Effective search engine optimization is all about adaptability. Google continuously changes the search engine algorithms it uses to index and rank websites, and these changes can impact the effectiveness of your SEO campaign in both large and small ways. The trick to long-term SEO success is therefore to anticipate these changes in order to stay ahead of the curve and adapt quickly. So what can we expect from Google next?
Responsive Design becomes Essential
As internet users migrate from desktops to mobile devices, Google has placed greater emphasis on responsive web design. Search engine results pages will now evaluate sites based on how responsive, or “mobile-friendly,” they are to viewers. Sites that aren’t responsive and present viewers with poorly formatted text and links, slow load times, and horizontal scrolling (among other inadequate features) will find their SERP listings lack this mobile-friendly distinction. This will have significant impact on the how a user decides which website to view on their mobile device, and will push sites that aren’t mobile-friendly down in rankings. In short, 2015 will be a year in which websites can no longer make up for lacking responsive design with other SEO efforts. To keep your competitive edge, check to see if your site meets Google’s mobile-friendly criteria.
Shift to Semantic Language
Google will also continue to focus more on the language that people actually use in their search queries to generate relevant results. This is in an effort to ensure that the search engine continues to be as user-friendly as possible; as more users type in queries based on natural phrases and colloquial language, Google has de-emphasized the value of exact keywords and technical phrases. Web content that doesn’t incorporate semantic language will therefore suffer. Creating a FAQ page that features naturally-phrased questions and responses, or evaluating Google’s related queries that appear at the bottom of a results page, are helpful ways to identify and incorporate semantic language. This emphasis on semantic language goes hand in hand with Google’s shift towards long-tail keyword research, too. Looking forward, businesses should expect to transition all aspects of content towards more semantic language and feature the majority of their keywords in long-tail form.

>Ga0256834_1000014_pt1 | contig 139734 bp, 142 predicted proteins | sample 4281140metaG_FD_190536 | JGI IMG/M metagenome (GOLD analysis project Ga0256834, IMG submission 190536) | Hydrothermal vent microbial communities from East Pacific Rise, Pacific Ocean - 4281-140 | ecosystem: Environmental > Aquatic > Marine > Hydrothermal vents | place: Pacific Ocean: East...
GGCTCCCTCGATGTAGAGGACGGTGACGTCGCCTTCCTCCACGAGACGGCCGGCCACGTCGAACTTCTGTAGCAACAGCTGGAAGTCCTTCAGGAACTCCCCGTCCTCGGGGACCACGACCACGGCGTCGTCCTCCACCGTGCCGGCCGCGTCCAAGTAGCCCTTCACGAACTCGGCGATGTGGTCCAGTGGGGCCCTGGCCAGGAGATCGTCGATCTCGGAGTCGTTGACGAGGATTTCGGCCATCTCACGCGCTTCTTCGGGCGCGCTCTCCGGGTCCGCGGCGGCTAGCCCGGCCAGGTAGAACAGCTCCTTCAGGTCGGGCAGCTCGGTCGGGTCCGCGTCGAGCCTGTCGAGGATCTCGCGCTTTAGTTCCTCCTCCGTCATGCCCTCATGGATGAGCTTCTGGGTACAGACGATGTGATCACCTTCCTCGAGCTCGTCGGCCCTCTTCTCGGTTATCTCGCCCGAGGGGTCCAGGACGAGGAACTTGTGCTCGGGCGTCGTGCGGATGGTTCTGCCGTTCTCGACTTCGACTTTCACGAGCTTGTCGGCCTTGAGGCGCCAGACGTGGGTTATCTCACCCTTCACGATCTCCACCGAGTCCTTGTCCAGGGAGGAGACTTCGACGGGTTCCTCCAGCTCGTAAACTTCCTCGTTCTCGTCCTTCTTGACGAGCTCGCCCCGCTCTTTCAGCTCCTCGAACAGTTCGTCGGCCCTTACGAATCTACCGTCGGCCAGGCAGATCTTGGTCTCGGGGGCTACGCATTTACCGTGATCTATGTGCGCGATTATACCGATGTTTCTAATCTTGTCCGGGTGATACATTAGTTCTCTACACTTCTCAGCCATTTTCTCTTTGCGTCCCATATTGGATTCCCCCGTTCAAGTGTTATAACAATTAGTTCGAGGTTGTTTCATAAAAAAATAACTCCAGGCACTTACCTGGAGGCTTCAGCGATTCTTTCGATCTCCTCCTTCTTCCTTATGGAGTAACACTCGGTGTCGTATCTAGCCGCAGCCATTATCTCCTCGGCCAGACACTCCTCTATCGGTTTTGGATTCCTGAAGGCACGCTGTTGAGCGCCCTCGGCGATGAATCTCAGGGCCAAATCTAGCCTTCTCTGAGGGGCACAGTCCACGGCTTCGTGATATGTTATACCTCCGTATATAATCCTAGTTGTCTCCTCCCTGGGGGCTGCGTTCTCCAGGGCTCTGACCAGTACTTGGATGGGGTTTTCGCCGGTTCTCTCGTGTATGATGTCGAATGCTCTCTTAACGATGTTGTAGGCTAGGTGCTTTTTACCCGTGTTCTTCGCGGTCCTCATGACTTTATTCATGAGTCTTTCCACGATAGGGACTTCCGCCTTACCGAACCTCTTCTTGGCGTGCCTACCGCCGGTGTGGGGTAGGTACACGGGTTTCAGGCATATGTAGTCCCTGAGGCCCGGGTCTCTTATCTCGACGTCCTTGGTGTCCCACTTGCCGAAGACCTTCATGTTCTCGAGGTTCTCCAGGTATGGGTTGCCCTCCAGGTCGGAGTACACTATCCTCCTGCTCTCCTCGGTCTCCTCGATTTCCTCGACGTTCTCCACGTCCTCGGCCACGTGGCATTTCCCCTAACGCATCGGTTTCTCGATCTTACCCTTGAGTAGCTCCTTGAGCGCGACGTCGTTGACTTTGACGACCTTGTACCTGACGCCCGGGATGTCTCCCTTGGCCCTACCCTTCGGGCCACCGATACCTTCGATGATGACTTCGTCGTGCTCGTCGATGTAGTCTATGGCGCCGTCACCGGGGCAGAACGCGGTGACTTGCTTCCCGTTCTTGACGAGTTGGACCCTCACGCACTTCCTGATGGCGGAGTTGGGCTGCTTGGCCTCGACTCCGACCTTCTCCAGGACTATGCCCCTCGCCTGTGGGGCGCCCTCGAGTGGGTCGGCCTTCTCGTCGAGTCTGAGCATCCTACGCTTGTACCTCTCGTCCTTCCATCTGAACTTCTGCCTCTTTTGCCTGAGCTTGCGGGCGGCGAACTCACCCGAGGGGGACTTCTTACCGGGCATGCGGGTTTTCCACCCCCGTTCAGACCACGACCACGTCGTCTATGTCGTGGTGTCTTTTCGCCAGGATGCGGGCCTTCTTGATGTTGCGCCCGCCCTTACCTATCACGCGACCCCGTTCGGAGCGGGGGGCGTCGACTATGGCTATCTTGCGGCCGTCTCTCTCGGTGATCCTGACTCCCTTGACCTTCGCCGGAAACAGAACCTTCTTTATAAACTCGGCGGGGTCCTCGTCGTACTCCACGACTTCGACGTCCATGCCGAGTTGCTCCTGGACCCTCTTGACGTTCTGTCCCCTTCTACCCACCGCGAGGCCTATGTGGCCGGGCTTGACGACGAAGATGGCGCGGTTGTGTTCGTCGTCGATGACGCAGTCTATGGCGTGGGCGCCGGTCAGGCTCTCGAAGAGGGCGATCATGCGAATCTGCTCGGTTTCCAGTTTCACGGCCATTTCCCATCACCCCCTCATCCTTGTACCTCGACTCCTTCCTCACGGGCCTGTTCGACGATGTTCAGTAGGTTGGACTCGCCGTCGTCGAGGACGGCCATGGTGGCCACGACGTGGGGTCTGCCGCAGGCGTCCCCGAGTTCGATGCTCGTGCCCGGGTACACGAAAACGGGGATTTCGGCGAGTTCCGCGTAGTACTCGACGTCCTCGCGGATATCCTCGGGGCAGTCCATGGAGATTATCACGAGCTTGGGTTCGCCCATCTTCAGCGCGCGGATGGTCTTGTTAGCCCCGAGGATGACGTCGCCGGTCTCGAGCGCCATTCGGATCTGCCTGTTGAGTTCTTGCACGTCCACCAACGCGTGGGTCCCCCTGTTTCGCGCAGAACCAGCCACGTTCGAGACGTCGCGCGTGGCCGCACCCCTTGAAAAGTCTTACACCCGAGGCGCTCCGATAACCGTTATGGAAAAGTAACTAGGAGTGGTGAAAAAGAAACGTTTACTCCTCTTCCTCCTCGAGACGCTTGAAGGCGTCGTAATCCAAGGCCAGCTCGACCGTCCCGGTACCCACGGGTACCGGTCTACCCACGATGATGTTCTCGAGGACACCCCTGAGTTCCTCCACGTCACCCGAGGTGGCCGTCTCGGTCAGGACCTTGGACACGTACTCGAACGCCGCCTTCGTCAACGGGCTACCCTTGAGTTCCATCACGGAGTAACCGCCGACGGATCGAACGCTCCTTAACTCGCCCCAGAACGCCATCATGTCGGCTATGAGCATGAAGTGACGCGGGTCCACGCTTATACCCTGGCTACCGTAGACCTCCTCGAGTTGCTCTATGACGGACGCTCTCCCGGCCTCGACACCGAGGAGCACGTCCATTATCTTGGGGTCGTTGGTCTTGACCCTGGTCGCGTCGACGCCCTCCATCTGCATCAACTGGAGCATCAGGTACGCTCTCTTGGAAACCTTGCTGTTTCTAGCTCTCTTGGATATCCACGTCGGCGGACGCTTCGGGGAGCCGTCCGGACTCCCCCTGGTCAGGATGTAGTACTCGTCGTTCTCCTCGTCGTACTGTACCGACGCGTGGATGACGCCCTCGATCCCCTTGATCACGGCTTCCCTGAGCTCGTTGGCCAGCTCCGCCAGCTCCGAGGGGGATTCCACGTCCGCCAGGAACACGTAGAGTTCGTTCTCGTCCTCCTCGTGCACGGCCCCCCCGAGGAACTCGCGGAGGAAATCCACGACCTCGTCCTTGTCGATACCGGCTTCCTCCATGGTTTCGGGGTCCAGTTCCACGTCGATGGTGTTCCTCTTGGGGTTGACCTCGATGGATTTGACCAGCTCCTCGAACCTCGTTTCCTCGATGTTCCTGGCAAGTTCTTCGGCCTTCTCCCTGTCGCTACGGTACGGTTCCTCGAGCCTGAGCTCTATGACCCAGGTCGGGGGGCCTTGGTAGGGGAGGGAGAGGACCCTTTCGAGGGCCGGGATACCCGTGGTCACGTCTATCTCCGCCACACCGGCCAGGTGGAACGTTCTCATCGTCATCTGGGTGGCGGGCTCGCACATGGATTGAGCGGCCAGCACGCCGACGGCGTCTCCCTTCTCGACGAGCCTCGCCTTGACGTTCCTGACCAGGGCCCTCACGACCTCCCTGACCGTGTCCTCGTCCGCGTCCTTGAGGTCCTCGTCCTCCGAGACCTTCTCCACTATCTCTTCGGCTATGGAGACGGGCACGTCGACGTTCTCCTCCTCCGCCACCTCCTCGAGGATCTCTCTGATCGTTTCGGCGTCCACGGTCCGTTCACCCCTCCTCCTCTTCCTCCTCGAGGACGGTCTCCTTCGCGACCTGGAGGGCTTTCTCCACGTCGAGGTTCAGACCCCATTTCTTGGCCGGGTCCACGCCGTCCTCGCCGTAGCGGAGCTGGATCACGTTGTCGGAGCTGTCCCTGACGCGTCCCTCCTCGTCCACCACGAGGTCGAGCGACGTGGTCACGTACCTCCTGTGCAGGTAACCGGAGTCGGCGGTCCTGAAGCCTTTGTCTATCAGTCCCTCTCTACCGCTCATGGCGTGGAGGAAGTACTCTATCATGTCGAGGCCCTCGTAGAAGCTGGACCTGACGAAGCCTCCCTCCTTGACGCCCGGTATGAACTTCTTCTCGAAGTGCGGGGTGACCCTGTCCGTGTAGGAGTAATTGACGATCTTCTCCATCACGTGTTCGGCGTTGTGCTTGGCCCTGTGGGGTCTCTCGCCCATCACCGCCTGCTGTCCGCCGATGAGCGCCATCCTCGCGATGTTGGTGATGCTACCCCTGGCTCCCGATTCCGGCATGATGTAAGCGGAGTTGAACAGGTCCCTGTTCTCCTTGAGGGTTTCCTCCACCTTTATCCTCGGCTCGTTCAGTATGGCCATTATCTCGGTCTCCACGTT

Social Media Intertwined with Search
By all accounts, we can expect that social media and search will become even more interdependent in 2015. This month’s announcement that Google will soon make the tweets of Twitter’s 284 million users instantly searchable on Google is proof that a partnership between social media and search is thought to be mutually beneficial. The revival of this partnership—Google previously made tweets searchable from 2009 to 2011—is a signal to businesses to invest more into managing their Twitter profiles and to leverage Twitter not just as a social media platform, but as a true extension of their SEO campaigns.